LSD: DREAM EMULATOR / Asmik / Sony PlayStation
 
 
So ... LSD takes plains to make it clear on the title screen that "LSD" is meant to stand for "Linked Sapient Dream" and a few other similarly innocuous things. It's apparently based on the "dream journal" that one of the designers kept over a period of 10 years. But the game has more than its fair share of bright psychedelic lights, random snippets of annoying music that won't stop repeating, and crazy creatures materializing out of nowhere. Wink's as good as a nod, Asmik, wink's as good as a nod.
 


Your first "dream" starts you out in a traditional Japanese house, facing a window. You'll soon find that the confines of the house are small, but bumping into certain objects and walking past certain points causes you to teleport to an entirely new area. There's 10 or 12 of these areas, ranging from a Japanese city at night with a disturbing amount of dead people scattered about, to a happy psychedelic funland, to a vast desert.
 


There's really no particular "goal" or "point" to the game other than to wander about and see what it has to offer. The closest thing to a "goal" is the mysterious Grid, in which a square is filled in after the completion of each dream. You reportedly have 365 in-game days before your "dream stats" are wiped out, you get some sort of an ending video and have to begin the process anew, but I'm not even sure that the Grid is confined to only 365 squares, and I couldn't find any reports on the interbutts of anyone actually filling it up.
 


The only reason to play LSD is for its own sake, for exploration, and to maybe try to unravel what the developers were thinking or if there's some greater point/story behind all this. The game's areas retain their same basic architecture upon each visit, but everything else is up for grabs. Wall and floor textures change, creatures and vehicles sometimes appear out of nowhere. In one area that I had visited a number of times, I found upon starting a new dream that one of the hallways I previously could walk down began endlessly looping. Upon turning around and going another direction, the game started randomly teleporting me back to the beginning a few times before kicking me out of the dream entirely. Sometimes beginning a new dream will get you a rather random video clip that lasts 1 or 2 minutes instead; I'm not entirely sure, but this seems to be tied to touching certain unique objects in the previous dream.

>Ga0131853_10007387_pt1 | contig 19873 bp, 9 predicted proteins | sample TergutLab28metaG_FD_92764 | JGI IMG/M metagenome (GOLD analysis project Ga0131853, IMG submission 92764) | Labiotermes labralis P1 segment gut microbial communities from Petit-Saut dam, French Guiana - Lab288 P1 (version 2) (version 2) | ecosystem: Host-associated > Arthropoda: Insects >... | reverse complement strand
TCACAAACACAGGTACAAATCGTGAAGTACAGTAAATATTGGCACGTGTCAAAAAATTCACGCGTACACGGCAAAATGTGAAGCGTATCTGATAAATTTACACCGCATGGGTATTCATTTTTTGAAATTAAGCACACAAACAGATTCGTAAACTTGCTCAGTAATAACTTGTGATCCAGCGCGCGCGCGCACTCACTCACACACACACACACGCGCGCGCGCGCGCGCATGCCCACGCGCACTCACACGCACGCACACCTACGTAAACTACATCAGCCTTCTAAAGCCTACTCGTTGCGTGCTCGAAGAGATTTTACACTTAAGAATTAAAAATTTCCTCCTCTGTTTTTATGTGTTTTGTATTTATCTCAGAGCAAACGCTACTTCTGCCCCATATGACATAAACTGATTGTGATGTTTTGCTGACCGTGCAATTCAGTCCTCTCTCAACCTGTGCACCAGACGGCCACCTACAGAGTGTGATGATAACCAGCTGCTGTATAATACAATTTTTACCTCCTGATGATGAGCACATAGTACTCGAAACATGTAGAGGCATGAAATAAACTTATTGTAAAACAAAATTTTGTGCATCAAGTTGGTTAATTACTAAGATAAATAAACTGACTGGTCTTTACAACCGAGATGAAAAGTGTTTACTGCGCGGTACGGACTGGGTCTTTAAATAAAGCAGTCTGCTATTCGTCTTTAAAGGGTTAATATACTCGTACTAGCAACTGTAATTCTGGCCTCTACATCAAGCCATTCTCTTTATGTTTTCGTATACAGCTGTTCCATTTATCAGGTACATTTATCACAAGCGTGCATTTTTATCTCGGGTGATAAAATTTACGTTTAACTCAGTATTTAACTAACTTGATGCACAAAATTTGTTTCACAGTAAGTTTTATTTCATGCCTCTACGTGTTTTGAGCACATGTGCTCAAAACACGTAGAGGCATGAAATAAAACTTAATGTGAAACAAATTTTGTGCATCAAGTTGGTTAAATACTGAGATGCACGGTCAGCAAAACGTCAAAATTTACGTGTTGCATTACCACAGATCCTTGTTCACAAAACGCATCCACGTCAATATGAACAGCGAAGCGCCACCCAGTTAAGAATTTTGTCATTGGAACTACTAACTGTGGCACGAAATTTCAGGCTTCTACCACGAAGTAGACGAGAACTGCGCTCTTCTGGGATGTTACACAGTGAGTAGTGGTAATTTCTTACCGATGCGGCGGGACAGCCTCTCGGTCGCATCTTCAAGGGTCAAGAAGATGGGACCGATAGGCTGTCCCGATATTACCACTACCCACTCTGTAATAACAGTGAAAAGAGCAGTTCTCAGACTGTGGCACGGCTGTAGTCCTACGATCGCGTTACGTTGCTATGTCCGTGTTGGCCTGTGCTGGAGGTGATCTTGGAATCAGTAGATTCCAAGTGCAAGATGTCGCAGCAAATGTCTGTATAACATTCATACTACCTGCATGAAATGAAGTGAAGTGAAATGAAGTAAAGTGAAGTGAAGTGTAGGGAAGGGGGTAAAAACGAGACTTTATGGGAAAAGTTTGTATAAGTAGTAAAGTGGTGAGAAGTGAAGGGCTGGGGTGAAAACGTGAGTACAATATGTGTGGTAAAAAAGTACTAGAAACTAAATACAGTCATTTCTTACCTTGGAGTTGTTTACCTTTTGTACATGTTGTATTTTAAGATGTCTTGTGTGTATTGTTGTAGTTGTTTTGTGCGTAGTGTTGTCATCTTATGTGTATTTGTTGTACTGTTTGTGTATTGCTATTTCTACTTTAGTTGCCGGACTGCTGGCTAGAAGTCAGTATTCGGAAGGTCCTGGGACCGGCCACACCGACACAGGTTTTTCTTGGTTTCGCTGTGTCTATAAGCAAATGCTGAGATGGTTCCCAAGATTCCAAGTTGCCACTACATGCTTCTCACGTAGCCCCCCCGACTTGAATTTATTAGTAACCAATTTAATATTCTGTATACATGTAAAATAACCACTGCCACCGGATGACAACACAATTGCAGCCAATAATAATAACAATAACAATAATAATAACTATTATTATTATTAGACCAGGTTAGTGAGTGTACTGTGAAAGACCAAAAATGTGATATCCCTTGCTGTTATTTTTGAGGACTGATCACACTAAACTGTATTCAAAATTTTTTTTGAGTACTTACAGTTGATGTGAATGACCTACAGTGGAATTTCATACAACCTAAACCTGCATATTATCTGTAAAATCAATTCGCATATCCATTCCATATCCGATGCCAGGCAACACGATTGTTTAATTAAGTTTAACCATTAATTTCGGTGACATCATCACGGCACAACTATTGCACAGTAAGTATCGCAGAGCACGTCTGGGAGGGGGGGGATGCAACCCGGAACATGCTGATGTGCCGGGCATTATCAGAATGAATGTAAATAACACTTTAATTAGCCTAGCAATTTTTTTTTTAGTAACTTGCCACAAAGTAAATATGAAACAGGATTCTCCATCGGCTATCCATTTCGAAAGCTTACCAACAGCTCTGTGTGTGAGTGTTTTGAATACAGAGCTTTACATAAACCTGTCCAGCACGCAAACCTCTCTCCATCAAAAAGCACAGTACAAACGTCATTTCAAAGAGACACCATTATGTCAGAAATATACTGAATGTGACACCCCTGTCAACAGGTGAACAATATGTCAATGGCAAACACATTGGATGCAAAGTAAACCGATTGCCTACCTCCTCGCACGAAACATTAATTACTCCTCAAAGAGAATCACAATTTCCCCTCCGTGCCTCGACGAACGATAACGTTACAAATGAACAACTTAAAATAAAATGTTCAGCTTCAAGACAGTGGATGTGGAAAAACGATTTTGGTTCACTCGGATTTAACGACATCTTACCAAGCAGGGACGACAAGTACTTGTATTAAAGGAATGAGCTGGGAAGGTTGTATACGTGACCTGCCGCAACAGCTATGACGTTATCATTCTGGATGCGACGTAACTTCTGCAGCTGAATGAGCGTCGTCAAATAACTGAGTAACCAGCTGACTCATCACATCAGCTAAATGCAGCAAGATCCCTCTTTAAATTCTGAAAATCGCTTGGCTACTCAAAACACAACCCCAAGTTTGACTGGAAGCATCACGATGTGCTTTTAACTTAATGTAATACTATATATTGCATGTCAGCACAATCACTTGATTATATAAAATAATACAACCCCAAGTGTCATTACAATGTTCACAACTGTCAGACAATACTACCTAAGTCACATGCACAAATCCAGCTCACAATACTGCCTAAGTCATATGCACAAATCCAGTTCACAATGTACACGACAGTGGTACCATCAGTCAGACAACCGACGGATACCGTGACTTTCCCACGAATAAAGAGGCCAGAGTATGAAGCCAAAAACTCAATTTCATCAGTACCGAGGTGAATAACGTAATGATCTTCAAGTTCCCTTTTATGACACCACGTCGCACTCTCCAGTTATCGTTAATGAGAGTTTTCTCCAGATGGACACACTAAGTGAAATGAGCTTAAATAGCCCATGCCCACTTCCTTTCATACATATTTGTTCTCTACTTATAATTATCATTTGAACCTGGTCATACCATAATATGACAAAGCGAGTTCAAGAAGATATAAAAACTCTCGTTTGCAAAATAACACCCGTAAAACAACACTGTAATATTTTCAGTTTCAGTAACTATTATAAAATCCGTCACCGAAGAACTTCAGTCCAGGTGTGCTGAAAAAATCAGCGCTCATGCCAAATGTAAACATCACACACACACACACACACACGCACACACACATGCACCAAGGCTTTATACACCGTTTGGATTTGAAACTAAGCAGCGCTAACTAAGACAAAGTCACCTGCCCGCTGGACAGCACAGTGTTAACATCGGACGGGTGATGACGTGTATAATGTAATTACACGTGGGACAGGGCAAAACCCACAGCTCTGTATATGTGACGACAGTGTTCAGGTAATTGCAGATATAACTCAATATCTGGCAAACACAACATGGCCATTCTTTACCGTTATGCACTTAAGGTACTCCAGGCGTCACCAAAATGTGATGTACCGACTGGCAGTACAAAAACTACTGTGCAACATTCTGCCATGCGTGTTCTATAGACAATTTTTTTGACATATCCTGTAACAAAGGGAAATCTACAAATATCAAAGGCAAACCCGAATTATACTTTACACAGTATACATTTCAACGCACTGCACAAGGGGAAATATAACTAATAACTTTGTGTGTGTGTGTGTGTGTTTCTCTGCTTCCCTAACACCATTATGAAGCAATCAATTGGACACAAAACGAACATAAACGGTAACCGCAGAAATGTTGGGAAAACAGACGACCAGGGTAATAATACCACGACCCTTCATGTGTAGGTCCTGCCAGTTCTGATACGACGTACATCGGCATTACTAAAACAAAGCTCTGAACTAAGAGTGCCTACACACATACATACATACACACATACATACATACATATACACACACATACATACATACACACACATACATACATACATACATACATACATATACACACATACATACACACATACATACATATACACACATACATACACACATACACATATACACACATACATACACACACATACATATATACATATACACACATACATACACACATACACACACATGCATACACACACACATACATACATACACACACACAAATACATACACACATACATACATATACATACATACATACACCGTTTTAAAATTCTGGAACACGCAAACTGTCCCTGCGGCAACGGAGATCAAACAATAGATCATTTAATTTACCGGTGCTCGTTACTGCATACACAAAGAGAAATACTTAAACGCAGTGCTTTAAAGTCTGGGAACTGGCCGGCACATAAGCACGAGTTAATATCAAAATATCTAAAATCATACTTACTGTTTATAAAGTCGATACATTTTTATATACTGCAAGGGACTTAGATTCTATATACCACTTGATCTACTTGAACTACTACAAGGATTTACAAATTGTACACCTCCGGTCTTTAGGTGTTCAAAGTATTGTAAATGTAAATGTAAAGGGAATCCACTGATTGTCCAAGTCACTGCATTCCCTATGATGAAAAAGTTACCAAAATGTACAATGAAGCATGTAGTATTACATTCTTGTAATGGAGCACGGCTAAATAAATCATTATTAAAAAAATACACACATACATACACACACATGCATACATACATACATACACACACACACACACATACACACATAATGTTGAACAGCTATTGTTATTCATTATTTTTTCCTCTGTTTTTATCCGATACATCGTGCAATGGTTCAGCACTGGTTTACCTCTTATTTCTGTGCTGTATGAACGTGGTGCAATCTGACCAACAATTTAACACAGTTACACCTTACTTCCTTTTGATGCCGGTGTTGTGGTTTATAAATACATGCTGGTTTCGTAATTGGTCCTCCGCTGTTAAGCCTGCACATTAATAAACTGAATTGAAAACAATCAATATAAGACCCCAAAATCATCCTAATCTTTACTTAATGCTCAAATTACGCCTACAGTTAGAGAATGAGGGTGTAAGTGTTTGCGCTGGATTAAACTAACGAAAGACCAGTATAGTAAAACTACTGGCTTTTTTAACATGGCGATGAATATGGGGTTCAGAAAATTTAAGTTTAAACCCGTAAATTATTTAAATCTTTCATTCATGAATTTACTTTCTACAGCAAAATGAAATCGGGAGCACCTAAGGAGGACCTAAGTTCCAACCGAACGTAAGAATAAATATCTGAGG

The only real "challenge" to speak of is in not bumping into things in tight corridors so that you get teleported out of an area (or out of the dream entirely) before you're ready. Certain characters and animals will sometimes charge you when you get close (sometimes in disturbing ways) but contact generally just teleports you to another area. The one antagonist-ish character is the mysterious Grey Man, a figure in a hat and trenchcoat who sometimes appears and slowly stalks you. If he makes contact, it ends the dream, but you also temporarily lose your "Flashback" ability to revisit previous dreamscapes in the exact state you left them in (Flashback is gained after 20 dreams have been completed). That's about all the more he can do to you, though, and he's pretty easily avoided.
 


I can appreciate a game that doesn't have tangible measures of progress and doesn't rely on killing things to hold interest. I do like the concept, but I can't help but feel it's a bit wasted on the early 3D of the PS1. You're very limited in your interaction with the blocky old-school world, only being able to walk, run, strafe and look to the left and right. You can't even click on things to interact with them, just run face-first into them to see if they teleport you somewhere else or change the overall ambience of your dream. Saving this for the PS2 or beyond probably could have greatly expanded the ways in which the player could engage with the world. Of course, this is also the type of extremely experimental game that no major publisher would have dared put out past the early-mid 2000s or so, so had they waited we might never have seen it at all.
 
                                            Why am I dreaming of Xenogears?
 
 
 
Links :
 
, which is still not a heck of a lot
 
Videos :
 


 

Sign in or register      © 2018 Plato's Cavern     Web & Email Marketing Services provided by: Talkspot.com